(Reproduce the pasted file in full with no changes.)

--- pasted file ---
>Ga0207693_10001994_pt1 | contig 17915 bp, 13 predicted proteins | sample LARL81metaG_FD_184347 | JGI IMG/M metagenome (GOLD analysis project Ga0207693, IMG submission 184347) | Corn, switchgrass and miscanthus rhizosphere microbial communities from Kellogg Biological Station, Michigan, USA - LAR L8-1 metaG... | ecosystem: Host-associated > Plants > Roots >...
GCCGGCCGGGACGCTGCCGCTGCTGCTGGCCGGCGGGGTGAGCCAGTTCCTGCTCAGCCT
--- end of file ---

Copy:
>Ga0207693_10001994_pt1 | contig 17915 bp, 13 predicted proteins | sample LARL81metaG_FD_184347 | JGI IMG/M metagenome (GOLD analysis project Ga0207693, IMG submission 184347) | Corn, switchgrass and miscanthus rhizosphere microbial communities from Kellogg Biological Station, Michigan, USA - LAR L8-1 metaG... | ecosystem: Host-associated > Plants > Roots >...
GCCGGCCGGGACGCTGCCGCTGCTGCTGGCCGGCGGGGTGAGCCAGTTCCTGCTCAGCCT